We get asked this question a lot! It’s not completely straightforward to answer as a lot of it depends on what’s important to you, but there are some clear benefits to starting your career in both the public and private sectors.
The private sector pays more than public service, though public service is still quite competitive. When you take into account bonuses and the like, though, the public sector just can’t compete on those figures.
However, it’s not all bad news for the public sector. We dug into graduate survey responses and found that on a dollar-per-hour basis public service wins — they do fewer hours for their relatively good salaries, and the conditions are very generous.
Lots of grads are willing to work long and hard for the first 10 years out of the uni gates, before they’re responsible for new little people and a dog and a mortgage. For these grads, getting started in the private sector is a great choice because they can blitz their first decade, get promoted and get paid — then reassess their options with an arsenal of experience, well-honed skills and a broad network.
If you’re someone that values having time to do things outside work, or you’re completing postgraduate studies and need to balance your commitments, public service is much more predictable and steady. Hours are enshrined in employment agreements and awards, and overtime is accrued and paid back in flex leave. Our graduate survey responses indicate that grads in the public service do on average 30-40 hours per week, compared to grads in some private sector industries regularly pulling 60 hours weeks.
If you’re looking to get some serious training on the job, there’s a clear winner.
The public sector might have a robust program here and a domestic flight to a meeting there, but they simply can’t compete with the big-budget programs of the top-tier consulting firms or tech companies and their ilk for their incredible onboarding and training experiences.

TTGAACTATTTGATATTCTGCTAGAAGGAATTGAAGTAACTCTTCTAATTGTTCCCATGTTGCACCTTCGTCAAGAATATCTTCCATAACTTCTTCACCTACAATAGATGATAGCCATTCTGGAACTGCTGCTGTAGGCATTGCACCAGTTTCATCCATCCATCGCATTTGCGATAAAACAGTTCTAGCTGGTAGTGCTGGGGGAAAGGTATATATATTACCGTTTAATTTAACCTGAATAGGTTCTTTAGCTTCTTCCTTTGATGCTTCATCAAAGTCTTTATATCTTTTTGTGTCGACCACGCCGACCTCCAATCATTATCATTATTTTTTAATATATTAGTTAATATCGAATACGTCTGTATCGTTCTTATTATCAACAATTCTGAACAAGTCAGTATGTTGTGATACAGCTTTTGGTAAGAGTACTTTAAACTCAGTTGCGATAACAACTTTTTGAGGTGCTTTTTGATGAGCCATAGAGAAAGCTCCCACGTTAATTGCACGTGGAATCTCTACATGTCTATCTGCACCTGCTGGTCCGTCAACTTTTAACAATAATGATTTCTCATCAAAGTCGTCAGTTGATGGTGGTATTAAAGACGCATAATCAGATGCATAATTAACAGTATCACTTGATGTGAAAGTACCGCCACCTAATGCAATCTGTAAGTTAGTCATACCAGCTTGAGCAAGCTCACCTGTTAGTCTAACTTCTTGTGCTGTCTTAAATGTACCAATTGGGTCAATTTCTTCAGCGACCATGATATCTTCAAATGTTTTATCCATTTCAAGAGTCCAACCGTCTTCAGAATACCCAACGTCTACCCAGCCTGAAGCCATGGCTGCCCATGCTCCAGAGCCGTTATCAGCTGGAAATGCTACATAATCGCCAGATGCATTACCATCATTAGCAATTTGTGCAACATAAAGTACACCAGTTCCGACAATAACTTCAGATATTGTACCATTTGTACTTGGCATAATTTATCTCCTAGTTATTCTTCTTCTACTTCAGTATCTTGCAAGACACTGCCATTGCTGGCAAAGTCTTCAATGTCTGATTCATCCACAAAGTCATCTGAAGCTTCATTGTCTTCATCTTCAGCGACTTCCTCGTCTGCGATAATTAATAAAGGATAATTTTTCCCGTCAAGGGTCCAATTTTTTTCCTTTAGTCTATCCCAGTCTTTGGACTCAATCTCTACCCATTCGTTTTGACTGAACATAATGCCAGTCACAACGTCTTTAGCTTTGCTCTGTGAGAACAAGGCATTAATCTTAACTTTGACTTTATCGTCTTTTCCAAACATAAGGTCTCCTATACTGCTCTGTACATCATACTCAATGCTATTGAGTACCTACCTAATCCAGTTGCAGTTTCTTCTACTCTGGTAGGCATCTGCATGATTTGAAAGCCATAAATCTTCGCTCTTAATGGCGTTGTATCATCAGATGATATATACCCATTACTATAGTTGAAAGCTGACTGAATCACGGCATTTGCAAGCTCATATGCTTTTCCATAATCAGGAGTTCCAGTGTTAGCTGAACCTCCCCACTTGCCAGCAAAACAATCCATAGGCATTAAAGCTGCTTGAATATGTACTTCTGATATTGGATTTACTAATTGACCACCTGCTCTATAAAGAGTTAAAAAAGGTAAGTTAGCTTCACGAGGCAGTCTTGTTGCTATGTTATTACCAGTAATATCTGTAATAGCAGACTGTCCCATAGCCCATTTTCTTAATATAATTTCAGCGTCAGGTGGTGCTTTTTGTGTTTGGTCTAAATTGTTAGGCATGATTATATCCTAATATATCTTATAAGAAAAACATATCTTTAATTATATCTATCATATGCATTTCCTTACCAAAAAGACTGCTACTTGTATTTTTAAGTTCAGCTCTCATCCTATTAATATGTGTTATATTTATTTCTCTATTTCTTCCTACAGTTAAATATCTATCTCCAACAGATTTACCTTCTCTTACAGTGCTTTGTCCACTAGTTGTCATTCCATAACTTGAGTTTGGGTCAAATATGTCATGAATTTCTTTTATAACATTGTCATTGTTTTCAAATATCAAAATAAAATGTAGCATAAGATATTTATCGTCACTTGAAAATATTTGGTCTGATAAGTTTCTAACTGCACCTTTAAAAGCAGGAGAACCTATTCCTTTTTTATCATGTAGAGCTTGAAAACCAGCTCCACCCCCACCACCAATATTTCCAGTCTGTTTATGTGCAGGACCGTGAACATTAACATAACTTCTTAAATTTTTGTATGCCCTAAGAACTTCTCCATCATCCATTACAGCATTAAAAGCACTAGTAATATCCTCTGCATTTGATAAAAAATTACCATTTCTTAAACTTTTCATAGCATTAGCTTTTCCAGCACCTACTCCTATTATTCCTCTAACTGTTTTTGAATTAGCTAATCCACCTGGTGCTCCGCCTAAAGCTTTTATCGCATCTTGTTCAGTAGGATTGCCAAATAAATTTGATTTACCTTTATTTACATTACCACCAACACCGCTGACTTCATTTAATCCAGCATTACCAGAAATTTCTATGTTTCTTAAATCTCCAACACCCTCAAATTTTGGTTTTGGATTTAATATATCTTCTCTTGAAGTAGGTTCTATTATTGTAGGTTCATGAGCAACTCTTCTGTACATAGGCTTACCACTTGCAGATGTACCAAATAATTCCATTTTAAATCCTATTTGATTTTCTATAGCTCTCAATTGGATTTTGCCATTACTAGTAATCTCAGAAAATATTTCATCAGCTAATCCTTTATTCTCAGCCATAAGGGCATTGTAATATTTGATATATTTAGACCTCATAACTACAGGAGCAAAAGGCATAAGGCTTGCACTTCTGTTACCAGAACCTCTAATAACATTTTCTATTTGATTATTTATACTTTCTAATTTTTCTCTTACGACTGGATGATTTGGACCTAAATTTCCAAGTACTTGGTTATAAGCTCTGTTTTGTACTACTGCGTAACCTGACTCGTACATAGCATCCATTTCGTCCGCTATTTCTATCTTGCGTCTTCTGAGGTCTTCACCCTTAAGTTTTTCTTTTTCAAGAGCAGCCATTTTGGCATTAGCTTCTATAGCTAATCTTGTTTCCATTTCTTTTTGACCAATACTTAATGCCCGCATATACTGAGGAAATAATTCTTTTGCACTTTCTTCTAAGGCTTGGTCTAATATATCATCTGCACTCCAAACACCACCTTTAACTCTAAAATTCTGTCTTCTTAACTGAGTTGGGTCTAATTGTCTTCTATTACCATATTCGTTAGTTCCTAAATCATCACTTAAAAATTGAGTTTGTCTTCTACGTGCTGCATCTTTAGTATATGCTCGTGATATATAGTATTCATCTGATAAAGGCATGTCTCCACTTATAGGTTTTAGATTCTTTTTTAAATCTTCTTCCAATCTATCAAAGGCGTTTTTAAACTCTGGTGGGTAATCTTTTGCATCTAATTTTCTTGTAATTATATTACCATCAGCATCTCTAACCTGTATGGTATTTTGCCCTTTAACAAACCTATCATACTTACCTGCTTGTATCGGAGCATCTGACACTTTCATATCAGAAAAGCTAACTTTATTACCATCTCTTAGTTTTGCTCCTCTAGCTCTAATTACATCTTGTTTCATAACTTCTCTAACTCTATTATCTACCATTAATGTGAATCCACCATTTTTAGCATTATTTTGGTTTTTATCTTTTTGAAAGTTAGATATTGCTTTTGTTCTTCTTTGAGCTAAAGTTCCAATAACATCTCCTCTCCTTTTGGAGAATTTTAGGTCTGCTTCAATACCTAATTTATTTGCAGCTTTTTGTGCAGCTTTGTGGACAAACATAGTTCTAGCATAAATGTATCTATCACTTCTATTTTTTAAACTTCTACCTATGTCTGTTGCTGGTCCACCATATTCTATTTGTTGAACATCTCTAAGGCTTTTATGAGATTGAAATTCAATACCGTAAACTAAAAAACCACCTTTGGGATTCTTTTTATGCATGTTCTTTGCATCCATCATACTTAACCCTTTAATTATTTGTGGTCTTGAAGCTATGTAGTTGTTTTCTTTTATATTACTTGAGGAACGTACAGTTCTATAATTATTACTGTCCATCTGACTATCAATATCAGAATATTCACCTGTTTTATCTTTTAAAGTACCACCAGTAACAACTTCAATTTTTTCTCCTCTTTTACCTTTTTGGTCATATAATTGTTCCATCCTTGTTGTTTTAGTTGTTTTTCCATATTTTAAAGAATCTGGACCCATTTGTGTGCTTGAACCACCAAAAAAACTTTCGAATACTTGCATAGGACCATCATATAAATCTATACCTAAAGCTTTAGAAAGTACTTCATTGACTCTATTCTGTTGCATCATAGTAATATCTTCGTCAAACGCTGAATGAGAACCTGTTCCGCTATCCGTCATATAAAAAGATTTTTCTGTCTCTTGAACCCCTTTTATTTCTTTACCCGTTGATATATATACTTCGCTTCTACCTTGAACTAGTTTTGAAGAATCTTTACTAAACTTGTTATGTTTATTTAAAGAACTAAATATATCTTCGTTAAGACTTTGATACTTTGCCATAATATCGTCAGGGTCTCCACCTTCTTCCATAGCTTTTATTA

From international company conventions in Sweden to undertaking charity work in remote island communities, the funds that private sector organisations have to help you upskill and flesh out your CV just aren’t available if you’re on Australia’s payroll. We’ve got roads to build and hospitals to stock.
When it comes to career prospects, it really depends on what you want to do long-term.
If you want to become an investment banker or logistics manager, there’s not much chance you’d be looking at public service as a jumping-off point. There just aren’t that many positions in fields like these, if any.
If you want to get into communications or science, however, public service might be an attractive proposition. The Digital Transformation Agency is doing some groundbreaking work, while the CSIRO are leading the way in scientific innovation.
There are some industries that prefer candidates come from experience in the private sector, especially in professional services. That’s not to say there aren’t opportunities for career progression to go from public to private in these industries, and in fact a lot of the long-held beliefs about public service in these circles are outdated and self-limiting, but they do exist and it would be remiss not to point it out.
There have been instances of public servants going into senior roles at professional services firms, but it usually works the other way around.
From a graduate perspective, it’s hard to beat the private sector for their opportunities and budgets. But don’t be too quick to write off the public service — for the right graduates, working for the government is an excellent way to get ahead. It just takes a bit of careful thinking about the kind of lifestyle you want to lead, where you want to be down the track and how you plan to get there.